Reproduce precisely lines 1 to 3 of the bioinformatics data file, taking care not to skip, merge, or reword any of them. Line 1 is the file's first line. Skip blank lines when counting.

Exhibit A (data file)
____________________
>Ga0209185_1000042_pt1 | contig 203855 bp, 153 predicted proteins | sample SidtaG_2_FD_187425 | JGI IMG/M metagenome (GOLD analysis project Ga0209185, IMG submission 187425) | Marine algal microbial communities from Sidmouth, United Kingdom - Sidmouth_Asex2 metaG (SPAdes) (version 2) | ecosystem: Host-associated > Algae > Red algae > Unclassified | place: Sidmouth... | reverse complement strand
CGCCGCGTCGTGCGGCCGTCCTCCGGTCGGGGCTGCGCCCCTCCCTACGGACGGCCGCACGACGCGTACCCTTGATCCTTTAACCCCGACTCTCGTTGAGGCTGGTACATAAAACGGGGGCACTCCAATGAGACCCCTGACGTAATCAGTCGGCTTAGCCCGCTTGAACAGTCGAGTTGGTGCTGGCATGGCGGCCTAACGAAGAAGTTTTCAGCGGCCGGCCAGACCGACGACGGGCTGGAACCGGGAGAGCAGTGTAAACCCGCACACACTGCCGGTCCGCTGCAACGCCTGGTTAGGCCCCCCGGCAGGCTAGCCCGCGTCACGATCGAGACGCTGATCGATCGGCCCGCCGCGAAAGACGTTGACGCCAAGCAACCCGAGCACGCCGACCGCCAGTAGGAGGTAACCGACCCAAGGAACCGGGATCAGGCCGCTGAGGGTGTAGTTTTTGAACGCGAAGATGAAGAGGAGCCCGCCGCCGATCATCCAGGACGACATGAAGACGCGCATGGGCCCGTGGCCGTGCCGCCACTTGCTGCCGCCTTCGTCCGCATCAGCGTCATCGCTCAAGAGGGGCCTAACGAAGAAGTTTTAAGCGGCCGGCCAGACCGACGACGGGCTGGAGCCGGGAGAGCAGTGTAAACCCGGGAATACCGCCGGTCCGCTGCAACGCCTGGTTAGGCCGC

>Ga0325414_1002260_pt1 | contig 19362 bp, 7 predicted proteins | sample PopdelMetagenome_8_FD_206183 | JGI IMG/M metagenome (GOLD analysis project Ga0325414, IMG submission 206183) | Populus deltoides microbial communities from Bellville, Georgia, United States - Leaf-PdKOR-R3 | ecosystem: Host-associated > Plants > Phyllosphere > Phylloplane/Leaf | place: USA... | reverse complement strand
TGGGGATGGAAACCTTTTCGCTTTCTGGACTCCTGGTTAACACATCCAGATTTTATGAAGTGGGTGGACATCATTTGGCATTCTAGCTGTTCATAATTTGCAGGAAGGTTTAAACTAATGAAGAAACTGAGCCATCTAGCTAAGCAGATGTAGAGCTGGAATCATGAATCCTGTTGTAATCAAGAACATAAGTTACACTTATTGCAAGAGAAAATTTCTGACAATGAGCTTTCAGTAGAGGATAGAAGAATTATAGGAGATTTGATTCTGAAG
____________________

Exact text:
>Ga0209185_1000042_pt1 | contig 203855 bp, 153 predicted proteins | sample SidtaG_2_FD_187425 | JGI IMG/M metagenome (GOLD analysis project Ga0209185, IMG submission 187425) | Marine algal microbial communities from Sidmouth, United Kingdom - Sidmouth_Asex2 metaG (SPAdes) (version 2) | ecosystem: Host-associated > Algae > Red algae > Unclassified | place: Sidmouth... | reverse complement strand
CGCCGCGTCGTGCGGCCGTCCTCCGGTCGGGGCTGCGCCCCTCCCTACGGACGGCCGCACGACGCGTACCCTTGATCCTTTAACCCCGACTCTCGTTGAGGCTGGTACATAAAACGGGGGCACTCCAATGAGACCCCTGACGTAATCAGTCGGCTTAGCCCGCTTGAACAGTCGAGTTGGTGCTGGCATGGCGGCCTAACGAAGAAGTTTTCAGCGGCCGGCCAGACCGACGACGGGCTGGAACCGGGAGAGCAGTGTAAACCCGCACACACTGCCGGTCCGCTGCAACGCCTGGTTAGGCCCCCCGGCAGGCTAGCCCGCGTCACGATCGAGACGCTGATCGATCGGCCCGCCGCGAAAGACGTTGACGCCAAGCAACCCGAGCACGCCGACCGCCAGTAGGAGGTAACCGACCCAAGGAACCGGGATCAGGCCGCTGAGGGTGTAGTTTTTGAACGCGAAGATGAAGAGGAGCCCGCCGCCGATCATCCAGGACGACATGAAGACGCGCATGGGCCCGTGGCCGTGCCGCCACTTGCTGCCGCCTTCGTCCGCATCAGCGTCATCGCTCAAGAGGGGCCTAACGAAGAAGTTTTAAGCGGCCGGCCAGACCGACGACGGGCTGGAGCCGGGAGAGCAGTGTAAACCCGGGAATACCGCCGGTCCGCTGCAACGCCTGGTTAGGCCGC

>Ga0325414_1002260_pt1 | contig 19362 bp, 7 predicted proteins | sample PopdelMetagenome_8_FD_206183 | JGI IMG/M metagenome (GOLD analysis project Ga0325414, IMG submission 206183) | Populus deltoides microbial communities from Bellville, Georgia, United States - Leaf-PdKOR-R3 | ecosystem: Host-associated > Plants > Phyllosphere > Phylloplane/Leaf | place: USA... | reverse complement strand